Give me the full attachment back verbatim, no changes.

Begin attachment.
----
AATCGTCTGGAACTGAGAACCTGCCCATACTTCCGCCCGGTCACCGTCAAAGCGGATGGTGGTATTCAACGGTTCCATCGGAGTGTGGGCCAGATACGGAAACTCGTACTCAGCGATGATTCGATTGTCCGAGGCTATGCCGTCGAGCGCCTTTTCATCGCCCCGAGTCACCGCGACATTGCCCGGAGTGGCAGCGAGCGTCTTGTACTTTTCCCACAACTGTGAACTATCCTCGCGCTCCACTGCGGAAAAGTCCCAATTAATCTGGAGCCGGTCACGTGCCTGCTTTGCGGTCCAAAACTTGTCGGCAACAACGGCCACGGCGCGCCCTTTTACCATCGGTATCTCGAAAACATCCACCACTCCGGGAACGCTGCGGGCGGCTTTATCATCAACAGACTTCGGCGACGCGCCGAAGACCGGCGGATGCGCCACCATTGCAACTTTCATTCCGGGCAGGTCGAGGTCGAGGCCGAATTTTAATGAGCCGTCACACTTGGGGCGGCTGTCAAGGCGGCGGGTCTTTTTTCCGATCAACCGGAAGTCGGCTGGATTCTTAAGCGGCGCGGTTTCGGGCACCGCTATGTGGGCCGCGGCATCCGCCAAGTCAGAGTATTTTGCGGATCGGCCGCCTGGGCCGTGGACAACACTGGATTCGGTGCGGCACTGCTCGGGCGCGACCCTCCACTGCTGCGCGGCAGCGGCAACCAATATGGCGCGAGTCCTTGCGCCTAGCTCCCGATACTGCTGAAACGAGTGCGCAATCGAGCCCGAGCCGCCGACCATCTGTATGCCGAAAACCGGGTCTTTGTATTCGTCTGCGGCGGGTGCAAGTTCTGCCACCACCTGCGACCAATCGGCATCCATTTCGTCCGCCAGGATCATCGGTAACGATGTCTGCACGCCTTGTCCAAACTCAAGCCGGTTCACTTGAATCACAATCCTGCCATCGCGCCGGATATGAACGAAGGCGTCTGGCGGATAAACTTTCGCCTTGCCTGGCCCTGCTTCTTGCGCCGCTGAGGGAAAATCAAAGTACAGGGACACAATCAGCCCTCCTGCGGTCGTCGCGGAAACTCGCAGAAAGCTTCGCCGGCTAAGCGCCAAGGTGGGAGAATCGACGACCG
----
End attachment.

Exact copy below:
AATCGTCTGGAACTGAGAACCTGCCCATACTTCCGCCCGGTCACCGTCAAAGCGGATGGTGGTATTCAACGGTTCCATCGGAGTGTGGGCCAGATACGGAAACTCGTACTCAGCGATGATTCGATTGTCCGAGGCTATGCCGTCGAGCGCCTTTTCATCGCCCCGAGTCACCGCGACATTGCCCGGAGTGGCAGCGAGCGTCTTGTACTTTTCCCACAACTGTGAACTATCCTCGCGCTCCACTGCGGAAAAGTCCCAATTAATCTGGAGCCGGTCACGTGCCTGCTTTGCGGTCCAAAACTTGTCGGCAACAACGGCCACGGCGCGCCCTTTTACCATCGGTATCTCGAAAACATCCACCACTCCGGGAACGCTGCGGGCGGCTTTATCATCAACAGACTTCGGCGACGCGCCGAAGACCGGCGGATGCGCCACCATTGCAACTTTCATTCCGGGCAGGTCGAGGTCGAGGCCGAATTTTAATGAGCCGTCACACTTGGGGCGGCTGTCAAGGCGGCGGGTCTTTTTTCCGATCAACCGGAAGTCGGCTGGATTCTTAAGCGGCGCGGTTTCGGGCACCGCTATGTGGGCCGCGGCATCCGCCAAGTCAGAGTATTTTGCGGATCGGCCGCCTGGGCCGTGGACAACACTGGATTCGGTGCGGCACTGCTCGGGCGCGACCCTCCACTGCTGCGCGGCAGCGGCAACCAATATGGCGCGAGTCCTTGCGCCTAGCTCCCGATACTGCTGAAACGAGTGCGCAATCGAGCCCGAGCCGCCGACCATCTGTATGCCGAAAACCGGGTCTTTGTATTCGTCTGCGGCGGGTGCAAGTTCTGCCACCACCTGCGACCAATCGGCATCCATTTCGTCCGCCAGGATCATCGGTAACGATGTCTGCACGCCTTGTCCAAACTCAAGCCGGTTCACTTGAATCACAATCCTGCCATCGCGCCGGATATGAACGAAGGCGTCTGGCGGATAAACTTTCGCCTTGCCTGGCCCTGCTTCTTGCGCCGCTGAGGGAAAATCAAAGTACAGGGACACAATCAGCCCTCCTGCGGTCGTCGCGGAAACTCGCAGAAAGCTTCGCCGGCTAAGCGCCAAGGTGGGAGAATCGACGACCG